André Laliberté and Stefania TravagninMar 29, 2021
Concepts and Methods for the Study of Chinese Religions
A Discussion with Stefania Travagnin
Walter de Gruyter 2019
The study of religion in China has a long history across a number of interrelated disciplines. In recent years, scholars have been reassessing past scholarship and synthesizing it in new ways. The three-volume project “Concepts and Methods for the Study of Chinese Religions” is one of the most exciting of these endeavors and establishes productive groundwork for future research. It includes three books: Stefania Travagnin, André Laliberté, Concepts and Methods for the Study of Chinese Religions I: State of the Field and Disciplinary Approaches (De Gruyter, 2019); Stefania Travagnin, Gregory Scott, Concepts and Methods for the Study of Chinese Religions II: Intellectual History of Key Concepts (De Gruyter, 2020); and Stefania Travagnin, Paul R. Katz, Concepts and Methods for the Study of Chinese Religions III: Key Concepts in Practice (De Gruyter, 2019).
The contributions evaluate the current state of scholarship, discusses a variety of analytical approaches and theories about methodology, epistemology, and the ontology of the field. The three books display an interdisciplinary approach and offer debates that transcend national traditions. It engages with a variety of methodologies for the study of East Asian religions and promotes dialogues with Western and Chinese voices. In my conversation with Stefania Travagnin, Professor at SOAS and co-editor of all 3 volumes, we discuss the catalyst for the project, co-editing and organizing of a large interdisciplinary effort, how one can define Chinese religions, representative disciplinary approaches and themes of previous scholarship, Chinese keywords and categories for studying religion, the importance of regional or local contexts, diaspora communities and global China, religious interaction and cross-tradition approaches, and future directions to advance the field of Chinese religions.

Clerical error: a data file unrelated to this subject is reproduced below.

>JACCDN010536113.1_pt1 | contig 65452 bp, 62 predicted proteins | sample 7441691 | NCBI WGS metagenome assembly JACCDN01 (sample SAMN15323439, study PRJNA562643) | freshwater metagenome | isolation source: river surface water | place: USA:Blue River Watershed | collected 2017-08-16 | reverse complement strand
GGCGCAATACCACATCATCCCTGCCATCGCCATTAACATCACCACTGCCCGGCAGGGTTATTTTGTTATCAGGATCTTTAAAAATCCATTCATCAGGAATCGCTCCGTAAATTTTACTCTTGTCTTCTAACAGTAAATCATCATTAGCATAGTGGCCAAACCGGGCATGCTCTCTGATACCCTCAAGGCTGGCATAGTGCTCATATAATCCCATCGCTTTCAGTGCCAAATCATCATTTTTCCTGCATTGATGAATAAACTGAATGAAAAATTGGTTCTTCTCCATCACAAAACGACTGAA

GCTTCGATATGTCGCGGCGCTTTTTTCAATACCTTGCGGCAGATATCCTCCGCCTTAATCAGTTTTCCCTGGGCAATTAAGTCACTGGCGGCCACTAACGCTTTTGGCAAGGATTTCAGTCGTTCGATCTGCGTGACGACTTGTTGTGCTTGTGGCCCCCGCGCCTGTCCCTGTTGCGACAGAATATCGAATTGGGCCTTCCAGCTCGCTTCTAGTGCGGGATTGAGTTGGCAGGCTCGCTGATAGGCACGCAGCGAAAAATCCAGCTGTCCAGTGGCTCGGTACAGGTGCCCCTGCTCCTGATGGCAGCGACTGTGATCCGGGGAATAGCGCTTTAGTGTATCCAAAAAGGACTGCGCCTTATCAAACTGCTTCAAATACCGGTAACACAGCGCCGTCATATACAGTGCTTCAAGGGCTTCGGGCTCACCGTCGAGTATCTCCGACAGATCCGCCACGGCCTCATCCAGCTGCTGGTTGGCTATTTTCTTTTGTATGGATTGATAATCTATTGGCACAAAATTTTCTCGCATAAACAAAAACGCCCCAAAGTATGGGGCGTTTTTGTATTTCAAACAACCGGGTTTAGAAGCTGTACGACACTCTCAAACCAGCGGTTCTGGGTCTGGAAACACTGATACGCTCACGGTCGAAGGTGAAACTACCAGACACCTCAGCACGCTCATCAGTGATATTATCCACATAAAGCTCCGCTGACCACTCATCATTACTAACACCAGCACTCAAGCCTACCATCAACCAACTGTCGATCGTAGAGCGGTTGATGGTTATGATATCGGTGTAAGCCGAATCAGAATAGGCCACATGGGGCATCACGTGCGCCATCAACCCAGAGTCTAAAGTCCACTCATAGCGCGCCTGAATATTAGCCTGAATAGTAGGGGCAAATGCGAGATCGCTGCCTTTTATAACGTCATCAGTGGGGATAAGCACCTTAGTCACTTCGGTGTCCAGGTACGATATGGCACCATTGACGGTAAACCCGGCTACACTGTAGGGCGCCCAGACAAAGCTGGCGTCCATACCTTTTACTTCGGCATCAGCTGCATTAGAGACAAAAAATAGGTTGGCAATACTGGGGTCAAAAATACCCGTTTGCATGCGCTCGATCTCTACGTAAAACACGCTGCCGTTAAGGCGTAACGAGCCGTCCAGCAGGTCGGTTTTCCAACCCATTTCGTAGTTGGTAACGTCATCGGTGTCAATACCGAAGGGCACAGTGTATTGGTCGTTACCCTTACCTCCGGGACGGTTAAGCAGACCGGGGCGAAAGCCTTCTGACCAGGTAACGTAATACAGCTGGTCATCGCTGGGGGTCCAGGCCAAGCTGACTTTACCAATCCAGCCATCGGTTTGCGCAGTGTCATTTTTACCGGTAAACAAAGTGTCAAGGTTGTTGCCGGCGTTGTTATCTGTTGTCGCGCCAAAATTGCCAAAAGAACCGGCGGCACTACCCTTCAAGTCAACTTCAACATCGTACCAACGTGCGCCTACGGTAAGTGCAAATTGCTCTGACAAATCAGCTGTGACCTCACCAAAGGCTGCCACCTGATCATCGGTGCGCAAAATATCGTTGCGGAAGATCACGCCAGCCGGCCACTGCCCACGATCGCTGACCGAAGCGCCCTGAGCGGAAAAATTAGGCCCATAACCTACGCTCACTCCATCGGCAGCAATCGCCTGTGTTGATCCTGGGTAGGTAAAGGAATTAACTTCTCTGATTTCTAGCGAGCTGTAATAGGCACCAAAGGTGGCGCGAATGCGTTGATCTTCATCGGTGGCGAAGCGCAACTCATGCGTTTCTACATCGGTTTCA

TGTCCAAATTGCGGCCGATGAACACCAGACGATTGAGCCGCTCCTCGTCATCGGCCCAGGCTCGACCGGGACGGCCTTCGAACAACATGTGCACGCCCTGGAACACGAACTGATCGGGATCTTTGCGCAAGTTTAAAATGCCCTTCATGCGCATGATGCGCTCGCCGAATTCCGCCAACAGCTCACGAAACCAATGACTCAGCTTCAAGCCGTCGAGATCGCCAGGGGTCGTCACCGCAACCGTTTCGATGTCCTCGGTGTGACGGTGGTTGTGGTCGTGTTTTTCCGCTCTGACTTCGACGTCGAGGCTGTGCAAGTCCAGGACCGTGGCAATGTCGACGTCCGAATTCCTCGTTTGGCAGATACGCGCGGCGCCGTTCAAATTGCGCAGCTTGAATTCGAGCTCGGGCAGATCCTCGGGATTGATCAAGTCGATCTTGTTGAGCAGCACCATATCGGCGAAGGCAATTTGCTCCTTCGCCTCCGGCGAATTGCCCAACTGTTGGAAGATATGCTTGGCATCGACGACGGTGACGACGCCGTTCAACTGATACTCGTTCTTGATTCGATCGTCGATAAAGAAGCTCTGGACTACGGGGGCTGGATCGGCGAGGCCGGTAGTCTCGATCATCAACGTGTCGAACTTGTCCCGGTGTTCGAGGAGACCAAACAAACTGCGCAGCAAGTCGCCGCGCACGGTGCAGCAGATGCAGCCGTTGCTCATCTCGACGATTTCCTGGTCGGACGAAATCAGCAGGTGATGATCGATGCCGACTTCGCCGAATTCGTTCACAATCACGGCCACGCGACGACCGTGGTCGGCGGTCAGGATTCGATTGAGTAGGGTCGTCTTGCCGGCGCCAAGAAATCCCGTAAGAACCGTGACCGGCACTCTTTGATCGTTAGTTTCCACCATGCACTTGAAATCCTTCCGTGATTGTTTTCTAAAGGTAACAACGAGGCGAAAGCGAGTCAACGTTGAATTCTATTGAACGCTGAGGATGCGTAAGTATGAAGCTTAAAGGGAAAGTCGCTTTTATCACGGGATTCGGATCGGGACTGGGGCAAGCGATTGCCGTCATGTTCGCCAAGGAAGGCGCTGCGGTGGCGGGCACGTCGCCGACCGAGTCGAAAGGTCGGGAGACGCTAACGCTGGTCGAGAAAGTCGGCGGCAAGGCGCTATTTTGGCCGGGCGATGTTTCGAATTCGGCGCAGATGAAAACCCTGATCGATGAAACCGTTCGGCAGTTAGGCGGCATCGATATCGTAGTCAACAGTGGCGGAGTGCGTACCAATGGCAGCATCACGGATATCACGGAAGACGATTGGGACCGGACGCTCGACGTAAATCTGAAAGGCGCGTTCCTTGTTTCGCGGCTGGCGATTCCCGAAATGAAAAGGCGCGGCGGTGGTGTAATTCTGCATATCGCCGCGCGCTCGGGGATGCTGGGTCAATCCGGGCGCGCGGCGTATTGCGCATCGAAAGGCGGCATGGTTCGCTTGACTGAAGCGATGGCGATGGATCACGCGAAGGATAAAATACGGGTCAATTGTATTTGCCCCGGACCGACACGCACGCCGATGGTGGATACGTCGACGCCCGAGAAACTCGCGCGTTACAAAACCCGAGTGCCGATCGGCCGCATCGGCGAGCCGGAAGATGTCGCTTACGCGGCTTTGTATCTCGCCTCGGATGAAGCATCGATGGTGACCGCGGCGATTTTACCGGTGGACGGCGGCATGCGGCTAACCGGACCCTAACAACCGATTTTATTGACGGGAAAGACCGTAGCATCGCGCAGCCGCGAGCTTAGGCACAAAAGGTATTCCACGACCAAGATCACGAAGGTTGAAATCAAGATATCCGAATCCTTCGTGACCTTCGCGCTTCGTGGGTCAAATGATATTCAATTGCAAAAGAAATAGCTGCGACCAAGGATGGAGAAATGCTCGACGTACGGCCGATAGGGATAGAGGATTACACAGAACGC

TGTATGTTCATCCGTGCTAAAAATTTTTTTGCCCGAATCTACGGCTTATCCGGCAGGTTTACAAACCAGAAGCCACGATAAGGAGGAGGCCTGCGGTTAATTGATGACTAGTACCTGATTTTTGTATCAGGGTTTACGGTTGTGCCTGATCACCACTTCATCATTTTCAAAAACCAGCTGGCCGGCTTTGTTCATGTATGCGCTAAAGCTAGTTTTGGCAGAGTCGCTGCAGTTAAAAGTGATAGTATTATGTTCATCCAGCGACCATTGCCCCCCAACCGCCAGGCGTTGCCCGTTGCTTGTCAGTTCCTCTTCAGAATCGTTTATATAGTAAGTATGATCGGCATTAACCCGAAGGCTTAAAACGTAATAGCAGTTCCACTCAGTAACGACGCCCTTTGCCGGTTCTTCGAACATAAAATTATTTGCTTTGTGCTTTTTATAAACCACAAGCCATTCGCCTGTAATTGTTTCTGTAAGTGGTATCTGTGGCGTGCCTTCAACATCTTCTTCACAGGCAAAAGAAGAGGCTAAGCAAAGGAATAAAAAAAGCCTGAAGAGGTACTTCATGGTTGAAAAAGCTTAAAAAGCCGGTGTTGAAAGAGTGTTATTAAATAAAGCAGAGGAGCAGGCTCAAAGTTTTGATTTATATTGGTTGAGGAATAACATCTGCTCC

Kristian Petersen is an Assistant Professor in the Department of Philosophy & Religious Studies at Old Dominion University.